griegs griegs - 2 months ago 5x
C# Question

Include OrderBy delegate in Method parameters

I have a method;

public List<Task> GetTasksByAssignedTo(Guid contactId)
List<Task> tasks = dc.Tasks.Where(x => x.ContactId == contactId).ToList();
return tasks;

which returns a list of items. Say I now wanted to specify the sort order I want to return the list in.

So I might sort by Name, DueDate, Completed etc, etc.

How could I include that in the method as a parameter? I don't want to use a switch statement rather I'd like to use a lambda if possible.


List<Task> list = GetTasksByAssignedTo("guid", ??????);

Or is this the wrong approach.


I think that your approach is the wrong way to use LINQ.

LINQ uses a deferred execution model for a reason. It allows you to chain together a series of operations that get executed only when you tell it to compute the result - often with .ToList(), .ToArray(), .First() - but you can also force the computation by filtering with a OrderBy clause that uses a Func<T, ?> as its parameter.

Now you're returning a List<Task> which means that you've forced the execution - which is the right thing to do when you're ready to use the results - but if you then go on to do further operations you are potentially loading many more records into memory than you need to.

You could certainly do this:

public List<Task> GetTasksByAssignedTo<P>(Guid contactId, Func<Task, P> orderBy)
    return dc.Tasks
        .Where(x => x.ContactId == contactId)
        .OrderBy(orderBy) // this forces evaluation - sort happens in memory

To make the execution happen in the database you need to change it like this:

public List<Task> GetTasksByAssignedTo<P>(
    Guid contactId,
    Expression<Func<Task, P>> orderBy)
    return dc.Tasks
        .Where(x => x.ContactId == contactId)
        .ToList(); // Now execution happens here

But the issue is what if you did this:

var query =
    from t1 in GetTasksByAssignedTo(contactId, t => t.Name)
    join t2 in GetTasksByAssignedTo(contactId, t => t.Name)
        on t1.Name equals t2.Name
    select new { t1, t2 };

Because your GetTasksByAssignedTo brings records into memory you are doing the join in memory. (Yes, the query is a bit contrived, but the principle is solid though.)

It's often much better to do it in the database.

Here's how to fix it:

public IQueryable<Task> GetTasksByAssignedTo<P>(
    Guid contactId,
    Expression<Func<Task, P>> orderBy)
    return dc.Tasks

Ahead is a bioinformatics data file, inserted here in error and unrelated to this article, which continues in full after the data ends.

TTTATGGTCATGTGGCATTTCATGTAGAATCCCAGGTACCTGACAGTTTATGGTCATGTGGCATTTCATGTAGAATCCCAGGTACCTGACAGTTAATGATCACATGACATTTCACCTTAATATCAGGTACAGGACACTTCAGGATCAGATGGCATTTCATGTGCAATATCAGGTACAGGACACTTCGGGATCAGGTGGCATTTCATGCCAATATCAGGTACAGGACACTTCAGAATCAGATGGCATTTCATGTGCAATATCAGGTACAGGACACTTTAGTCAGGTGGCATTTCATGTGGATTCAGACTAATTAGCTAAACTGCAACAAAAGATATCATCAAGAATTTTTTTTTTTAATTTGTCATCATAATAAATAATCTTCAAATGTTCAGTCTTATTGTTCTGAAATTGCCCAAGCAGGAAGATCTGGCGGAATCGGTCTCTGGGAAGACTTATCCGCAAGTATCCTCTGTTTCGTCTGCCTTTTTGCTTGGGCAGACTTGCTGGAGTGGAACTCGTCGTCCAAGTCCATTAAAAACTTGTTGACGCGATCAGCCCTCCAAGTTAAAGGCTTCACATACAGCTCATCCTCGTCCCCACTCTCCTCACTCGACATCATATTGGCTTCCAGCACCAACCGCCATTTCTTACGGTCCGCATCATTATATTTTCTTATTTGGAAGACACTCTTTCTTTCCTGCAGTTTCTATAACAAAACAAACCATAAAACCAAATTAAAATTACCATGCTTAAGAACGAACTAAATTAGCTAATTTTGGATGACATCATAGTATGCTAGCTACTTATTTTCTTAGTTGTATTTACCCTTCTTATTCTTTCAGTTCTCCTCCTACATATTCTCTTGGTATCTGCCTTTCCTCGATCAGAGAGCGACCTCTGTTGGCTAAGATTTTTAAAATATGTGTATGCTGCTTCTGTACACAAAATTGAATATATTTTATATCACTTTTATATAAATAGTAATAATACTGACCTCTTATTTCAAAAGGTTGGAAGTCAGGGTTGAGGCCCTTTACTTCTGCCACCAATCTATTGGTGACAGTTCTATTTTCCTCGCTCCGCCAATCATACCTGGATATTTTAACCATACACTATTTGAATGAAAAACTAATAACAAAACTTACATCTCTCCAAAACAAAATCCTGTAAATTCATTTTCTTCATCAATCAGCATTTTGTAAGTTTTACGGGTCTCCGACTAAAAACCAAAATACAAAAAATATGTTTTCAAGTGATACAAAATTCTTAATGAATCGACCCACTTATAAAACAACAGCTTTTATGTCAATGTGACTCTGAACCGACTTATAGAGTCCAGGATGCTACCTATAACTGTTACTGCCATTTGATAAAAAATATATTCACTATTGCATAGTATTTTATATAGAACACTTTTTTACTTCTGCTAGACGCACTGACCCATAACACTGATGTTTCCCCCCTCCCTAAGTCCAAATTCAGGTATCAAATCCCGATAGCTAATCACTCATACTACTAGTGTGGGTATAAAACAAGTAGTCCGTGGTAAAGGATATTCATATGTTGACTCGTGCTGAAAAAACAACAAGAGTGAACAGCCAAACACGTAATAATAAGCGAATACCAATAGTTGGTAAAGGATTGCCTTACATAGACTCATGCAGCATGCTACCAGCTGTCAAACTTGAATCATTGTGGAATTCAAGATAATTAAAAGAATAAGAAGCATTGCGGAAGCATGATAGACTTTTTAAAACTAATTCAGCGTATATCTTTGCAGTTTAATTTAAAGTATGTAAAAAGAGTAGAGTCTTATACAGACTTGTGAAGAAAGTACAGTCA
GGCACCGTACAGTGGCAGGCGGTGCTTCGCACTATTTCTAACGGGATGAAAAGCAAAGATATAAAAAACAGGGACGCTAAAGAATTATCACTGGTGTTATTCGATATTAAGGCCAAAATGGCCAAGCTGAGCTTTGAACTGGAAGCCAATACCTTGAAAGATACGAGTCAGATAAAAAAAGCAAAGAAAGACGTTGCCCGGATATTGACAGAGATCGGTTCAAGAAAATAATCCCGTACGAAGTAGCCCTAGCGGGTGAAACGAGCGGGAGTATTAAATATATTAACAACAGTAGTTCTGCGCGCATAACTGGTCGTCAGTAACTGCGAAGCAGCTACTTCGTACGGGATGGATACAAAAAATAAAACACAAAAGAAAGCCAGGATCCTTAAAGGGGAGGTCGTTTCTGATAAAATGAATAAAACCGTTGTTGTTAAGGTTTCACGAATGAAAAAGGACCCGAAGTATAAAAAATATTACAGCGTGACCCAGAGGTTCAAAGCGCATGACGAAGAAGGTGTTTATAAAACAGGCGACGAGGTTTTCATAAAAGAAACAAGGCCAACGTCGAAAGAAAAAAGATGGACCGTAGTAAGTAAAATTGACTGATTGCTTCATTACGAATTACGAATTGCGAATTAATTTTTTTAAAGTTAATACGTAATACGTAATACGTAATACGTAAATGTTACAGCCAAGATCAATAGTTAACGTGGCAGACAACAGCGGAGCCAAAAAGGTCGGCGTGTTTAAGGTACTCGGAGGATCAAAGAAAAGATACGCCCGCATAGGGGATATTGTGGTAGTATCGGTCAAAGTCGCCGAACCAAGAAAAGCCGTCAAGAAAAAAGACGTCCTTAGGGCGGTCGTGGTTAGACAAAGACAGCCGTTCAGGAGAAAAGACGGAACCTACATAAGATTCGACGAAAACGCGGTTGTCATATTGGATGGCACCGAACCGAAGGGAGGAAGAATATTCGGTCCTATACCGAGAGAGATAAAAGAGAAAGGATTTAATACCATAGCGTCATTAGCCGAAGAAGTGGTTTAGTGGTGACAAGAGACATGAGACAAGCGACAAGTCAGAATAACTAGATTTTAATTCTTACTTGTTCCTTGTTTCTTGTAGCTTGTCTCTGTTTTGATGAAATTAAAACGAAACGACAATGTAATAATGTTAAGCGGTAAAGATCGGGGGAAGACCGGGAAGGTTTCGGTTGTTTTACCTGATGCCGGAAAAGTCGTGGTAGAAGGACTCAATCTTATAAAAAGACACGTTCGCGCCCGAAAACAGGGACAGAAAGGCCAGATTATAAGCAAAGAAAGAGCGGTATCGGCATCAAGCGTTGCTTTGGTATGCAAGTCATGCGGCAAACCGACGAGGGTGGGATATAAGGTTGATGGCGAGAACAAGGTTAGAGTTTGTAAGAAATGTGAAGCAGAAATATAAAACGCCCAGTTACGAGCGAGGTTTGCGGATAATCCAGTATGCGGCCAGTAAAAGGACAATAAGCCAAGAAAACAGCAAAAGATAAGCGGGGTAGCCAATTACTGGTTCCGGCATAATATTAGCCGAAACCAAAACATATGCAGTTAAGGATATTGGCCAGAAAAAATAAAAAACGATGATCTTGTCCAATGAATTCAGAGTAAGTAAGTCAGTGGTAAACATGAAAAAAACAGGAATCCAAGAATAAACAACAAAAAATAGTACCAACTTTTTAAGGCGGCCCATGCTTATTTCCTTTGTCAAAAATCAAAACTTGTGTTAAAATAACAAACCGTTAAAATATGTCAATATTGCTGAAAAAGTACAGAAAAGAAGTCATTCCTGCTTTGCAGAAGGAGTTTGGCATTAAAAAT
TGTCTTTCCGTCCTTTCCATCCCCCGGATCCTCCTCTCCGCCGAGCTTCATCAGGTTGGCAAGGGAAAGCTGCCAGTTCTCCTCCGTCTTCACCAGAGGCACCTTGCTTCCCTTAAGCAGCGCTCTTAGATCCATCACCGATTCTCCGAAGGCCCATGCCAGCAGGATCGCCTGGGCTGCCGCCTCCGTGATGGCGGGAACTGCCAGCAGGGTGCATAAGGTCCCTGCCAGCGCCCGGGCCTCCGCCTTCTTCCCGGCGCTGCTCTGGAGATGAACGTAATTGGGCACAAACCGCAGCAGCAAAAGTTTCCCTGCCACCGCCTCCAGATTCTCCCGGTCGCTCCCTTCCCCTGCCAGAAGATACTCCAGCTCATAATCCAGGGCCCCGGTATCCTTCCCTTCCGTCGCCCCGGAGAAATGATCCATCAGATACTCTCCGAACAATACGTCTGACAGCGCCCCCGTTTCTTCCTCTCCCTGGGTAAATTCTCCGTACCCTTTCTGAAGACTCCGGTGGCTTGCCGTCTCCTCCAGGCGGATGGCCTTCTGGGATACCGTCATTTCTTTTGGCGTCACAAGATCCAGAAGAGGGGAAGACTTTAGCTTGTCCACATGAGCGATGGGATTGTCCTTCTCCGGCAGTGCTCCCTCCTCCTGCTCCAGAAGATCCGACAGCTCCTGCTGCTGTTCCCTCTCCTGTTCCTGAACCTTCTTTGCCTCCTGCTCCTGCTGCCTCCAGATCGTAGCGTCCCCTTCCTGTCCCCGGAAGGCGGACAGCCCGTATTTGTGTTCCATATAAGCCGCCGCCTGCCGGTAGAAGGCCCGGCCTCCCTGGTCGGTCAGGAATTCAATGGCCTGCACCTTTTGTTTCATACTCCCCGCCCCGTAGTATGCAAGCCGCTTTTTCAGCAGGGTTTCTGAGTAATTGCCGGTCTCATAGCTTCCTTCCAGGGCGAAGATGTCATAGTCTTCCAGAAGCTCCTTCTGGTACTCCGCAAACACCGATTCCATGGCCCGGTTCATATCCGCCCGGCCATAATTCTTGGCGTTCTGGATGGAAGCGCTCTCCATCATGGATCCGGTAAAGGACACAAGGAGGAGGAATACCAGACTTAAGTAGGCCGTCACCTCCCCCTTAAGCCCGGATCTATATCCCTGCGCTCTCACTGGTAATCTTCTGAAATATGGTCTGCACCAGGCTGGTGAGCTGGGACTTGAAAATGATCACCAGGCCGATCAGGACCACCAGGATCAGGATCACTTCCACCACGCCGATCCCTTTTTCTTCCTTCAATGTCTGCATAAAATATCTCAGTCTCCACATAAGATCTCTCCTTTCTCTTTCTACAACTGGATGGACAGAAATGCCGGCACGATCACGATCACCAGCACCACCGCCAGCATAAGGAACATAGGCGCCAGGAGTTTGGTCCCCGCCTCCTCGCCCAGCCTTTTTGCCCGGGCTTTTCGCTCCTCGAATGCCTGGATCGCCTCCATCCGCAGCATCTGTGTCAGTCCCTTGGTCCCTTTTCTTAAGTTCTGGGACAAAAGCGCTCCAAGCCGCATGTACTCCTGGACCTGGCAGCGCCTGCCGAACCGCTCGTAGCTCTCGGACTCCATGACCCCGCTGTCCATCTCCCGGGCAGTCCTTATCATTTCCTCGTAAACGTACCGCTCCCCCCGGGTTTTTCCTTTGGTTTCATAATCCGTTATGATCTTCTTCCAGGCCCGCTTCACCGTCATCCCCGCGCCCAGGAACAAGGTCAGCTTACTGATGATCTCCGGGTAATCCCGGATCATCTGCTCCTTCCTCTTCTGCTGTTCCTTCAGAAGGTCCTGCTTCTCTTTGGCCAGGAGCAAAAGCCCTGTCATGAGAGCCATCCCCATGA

.Where(x => x.ContactId == contactId)

Now the above query won't execute until you do query.ToList() and all will happen at the database.

But I have an even bigger issue.

You're hiding a lot of information in the GetTasksByAssignedTo. Someone using the code doesn't know that they're actually getting a list when they read the code and they really don't know if the actual implementation is doing the right thing. I think, for these kinds of queries, it's often better to leave it as plain LINQ.

Compare these:

var tasks1 = GetTasksByAssignedTo(contactId);
var tasks2 = GetTasksByAssignedTo(contactId, t => t.Name);
var tasks3 = GetTasksByAssignedToDescending(contactId, t => t.Name);

var tasks4 = (
        from t in dc.Tasks
        where t.ContactId == contactId
        orderby t.Name descending
        select t

The first query, tasks1 isn't too bad, but it doesn't tell you what the return type is;

The second query, tasks2 does something with some t and the property Name, but doesn't tell you what.

The third query, tasks3 give you a hint that it is sorting descending, but doesn't tell you if it's by the mysterious Name property or something else.

The fourth query, tasks4 tells you everything that you need to know - it's filtering tasks by ContactId, reverse ordering the results by Name, and finally returning a list.

Now, take a look at this query:

var query2 =
    from t1 in dc.Tasks
    where t1.ContactId == contactId
    join t2 in dc.Tasks on t1.Name equals t2.Name
    where t2.ContactId != contactId
    orderby t2.Name descending
    select t2;

I can read that quite easily and see what it is doing. Just imagine what the helper method name would be for this one! Or what insane nesting of helper methods would be required.

The bottom-line is that LINQ is the API for querying.

If you desperately want to create helper methods then use extension methods.

public static class TaskEx
    public static IQueryable<Task> WhereAssignedTo(this IQueryable<Task> tasks,
        Guid contactId)
        return tasks.Where(t => t.ContactId == contactId);

    public static IQueryable<Task> OrderByName(this IQueryable<Task> tasks)
        return tasks.OrderBy(t => t.Name);

This then allows you to write this:

var tasks = dc.Tasks

And that is clear, concise, extensible, composable, re-usable, and you control when execution occurs.